This morning in oral questions on International Trade, the Minister of State for Trade and Investment spectacularly sidestepped my question about giving Parliament the right to debate and vote on new trade agreements arising from our leaving the EU.
My first question was: “What steps he is taking to ensure that the principles of fair trade, workers’ rights and environmental protection are included in future trade agreements after the UK leaves the EU.”
(Because this was on the order paper, I only had to say ‘question number four’.)
The Minister of State for Trade and Investment Greg Hands replied: The UK has long supported the promotion of our values globally including successfully supporting workers’ rights and environmental protections as a member of the EU, and the UK will continue to play a leading role on these as we leave the EU. We are committed to upholding the UK’s high standards; our prosperity benefits from us reinforcing these high standards, not abandoning them.”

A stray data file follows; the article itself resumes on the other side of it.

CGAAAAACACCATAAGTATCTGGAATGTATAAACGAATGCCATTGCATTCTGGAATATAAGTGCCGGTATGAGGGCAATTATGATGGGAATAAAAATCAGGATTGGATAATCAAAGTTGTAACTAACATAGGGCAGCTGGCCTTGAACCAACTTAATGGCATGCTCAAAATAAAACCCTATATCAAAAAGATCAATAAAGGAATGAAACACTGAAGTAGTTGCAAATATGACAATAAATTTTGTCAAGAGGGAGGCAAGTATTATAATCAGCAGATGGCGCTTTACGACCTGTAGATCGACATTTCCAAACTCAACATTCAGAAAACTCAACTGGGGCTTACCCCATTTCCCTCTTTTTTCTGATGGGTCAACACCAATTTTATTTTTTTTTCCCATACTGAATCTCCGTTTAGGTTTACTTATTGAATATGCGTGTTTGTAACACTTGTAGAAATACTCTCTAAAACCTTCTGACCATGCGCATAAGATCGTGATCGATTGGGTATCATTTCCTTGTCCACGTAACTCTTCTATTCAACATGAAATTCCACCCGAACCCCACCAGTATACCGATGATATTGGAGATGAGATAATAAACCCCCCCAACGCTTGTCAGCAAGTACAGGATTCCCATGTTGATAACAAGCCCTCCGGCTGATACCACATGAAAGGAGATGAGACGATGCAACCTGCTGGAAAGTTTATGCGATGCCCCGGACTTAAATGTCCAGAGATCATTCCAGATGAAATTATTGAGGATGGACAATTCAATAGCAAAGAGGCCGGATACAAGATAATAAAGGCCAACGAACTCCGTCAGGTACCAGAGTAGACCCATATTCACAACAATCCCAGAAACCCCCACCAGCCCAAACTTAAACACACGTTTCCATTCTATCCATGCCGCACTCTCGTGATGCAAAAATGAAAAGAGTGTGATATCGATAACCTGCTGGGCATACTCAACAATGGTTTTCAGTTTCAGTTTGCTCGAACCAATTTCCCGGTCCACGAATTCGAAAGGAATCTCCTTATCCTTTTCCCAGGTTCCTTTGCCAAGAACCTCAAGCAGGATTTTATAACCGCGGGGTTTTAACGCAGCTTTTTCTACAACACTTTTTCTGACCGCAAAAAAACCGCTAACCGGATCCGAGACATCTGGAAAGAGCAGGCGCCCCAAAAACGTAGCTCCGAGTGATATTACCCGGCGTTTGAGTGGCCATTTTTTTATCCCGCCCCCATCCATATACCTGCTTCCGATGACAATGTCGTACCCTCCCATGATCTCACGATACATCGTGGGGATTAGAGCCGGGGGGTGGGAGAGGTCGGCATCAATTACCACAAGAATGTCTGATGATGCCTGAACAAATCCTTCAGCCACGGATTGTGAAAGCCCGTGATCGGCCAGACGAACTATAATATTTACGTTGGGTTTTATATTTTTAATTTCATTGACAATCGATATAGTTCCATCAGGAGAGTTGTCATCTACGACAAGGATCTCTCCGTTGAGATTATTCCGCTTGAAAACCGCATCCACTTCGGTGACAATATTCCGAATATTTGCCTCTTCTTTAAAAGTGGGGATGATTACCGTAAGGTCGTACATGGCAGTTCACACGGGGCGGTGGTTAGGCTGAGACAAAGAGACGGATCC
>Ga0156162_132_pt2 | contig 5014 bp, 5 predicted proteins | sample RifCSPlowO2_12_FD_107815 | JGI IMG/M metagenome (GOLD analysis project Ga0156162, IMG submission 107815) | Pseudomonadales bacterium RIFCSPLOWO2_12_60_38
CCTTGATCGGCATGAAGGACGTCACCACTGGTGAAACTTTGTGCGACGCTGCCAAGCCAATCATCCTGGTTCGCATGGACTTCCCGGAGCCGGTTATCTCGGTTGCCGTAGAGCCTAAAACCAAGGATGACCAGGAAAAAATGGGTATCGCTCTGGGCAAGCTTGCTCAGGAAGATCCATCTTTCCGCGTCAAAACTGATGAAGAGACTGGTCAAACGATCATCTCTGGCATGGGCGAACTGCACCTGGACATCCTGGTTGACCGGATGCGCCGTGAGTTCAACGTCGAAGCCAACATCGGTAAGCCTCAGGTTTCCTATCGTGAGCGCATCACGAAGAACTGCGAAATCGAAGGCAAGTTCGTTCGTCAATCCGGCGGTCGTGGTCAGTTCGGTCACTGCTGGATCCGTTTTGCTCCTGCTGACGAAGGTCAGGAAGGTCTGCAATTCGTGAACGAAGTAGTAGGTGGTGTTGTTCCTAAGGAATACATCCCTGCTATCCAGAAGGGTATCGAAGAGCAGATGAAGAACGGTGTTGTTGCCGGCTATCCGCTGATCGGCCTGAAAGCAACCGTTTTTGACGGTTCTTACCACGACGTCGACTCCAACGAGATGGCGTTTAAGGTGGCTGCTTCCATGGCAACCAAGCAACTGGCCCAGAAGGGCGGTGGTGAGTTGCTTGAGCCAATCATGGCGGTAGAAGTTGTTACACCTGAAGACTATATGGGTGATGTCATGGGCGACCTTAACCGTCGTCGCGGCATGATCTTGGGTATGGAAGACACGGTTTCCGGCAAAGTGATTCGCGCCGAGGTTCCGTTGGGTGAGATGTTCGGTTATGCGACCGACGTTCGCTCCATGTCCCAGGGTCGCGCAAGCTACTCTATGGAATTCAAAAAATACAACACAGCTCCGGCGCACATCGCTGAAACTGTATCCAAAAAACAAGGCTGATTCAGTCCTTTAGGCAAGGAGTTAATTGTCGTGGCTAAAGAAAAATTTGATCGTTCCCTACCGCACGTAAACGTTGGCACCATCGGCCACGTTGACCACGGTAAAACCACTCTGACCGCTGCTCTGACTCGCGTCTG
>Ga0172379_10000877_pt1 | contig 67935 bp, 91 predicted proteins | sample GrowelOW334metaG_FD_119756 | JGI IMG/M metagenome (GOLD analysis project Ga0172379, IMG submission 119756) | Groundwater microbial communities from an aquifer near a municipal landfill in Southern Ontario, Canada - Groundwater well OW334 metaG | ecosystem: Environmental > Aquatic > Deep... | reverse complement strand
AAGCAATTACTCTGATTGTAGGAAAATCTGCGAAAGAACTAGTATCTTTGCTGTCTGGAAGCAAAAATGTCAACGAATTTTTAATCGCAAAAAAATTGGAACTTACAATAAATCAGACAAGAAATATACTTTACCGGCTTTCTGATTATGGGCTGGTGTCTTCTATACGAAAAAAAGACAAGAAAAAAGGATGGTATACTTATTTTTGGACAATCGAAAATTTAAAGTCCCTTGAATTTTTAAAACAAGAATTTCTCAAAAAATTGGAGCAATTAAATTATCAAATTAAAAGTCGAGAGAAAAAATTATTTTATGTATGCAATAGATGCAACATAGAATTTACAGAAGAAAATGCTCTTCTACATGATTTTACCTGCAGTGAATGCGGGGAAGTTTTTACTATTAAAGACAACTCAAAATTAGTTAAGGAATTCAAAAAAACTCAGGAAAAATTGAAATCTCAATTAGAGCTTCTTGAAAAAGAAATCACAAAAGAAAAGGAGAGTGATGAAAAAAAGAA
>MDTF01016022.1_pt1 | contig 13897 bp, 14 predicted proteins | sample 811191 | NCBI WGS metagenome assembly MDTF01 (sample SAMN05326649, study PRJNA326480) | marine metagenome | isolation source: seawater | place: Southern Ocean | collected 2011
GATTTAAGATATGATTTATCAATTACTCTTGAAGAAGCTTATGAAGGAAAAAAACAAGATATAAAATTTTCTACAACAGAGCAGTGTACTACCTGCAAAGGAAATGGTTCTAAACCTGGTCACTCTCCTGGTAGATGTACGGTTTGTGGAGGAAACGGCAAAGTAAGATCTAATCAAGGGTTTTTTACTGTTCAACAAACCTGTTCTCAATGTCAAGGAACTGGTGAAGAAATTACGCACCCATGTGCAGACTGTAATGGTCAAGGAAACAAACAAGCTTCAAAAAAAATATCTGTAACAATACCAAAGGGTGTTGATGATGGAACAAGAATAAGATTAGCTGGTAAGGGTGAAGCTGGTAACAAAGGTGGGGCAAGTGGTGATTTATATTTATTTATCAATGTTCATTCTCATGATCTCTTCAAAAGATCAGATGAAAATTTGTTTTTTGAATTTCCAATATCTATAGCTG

My follow-up question was: “I’m glad the White Paper mentions respecting the role of Parliament but, in order to protect workers’ right, fair trade and environmental rules, will he now guarantee to transfer to this house the rights our elected representatives in the European Parliament have to scrutinise, debate, amend and vote on trade agreements?
The minister answered: “The government has been absolutely clear on the importance of this House and this Parliament scrutinising trade agreements. But can I just mention to her the irony in her question? Only last month she voted against the EU Withdrawal Bill that actually wrote into domestic legislation forty years of workers’ right and environmental protection coming from Europe. She didn’t want to see that transfer and now today she’s calling for us to introduce European procedures. She even whipped her own side to vote against the Withdrawal Bill and I think her actions speak louder than her words.”
You can watch the full exchange here: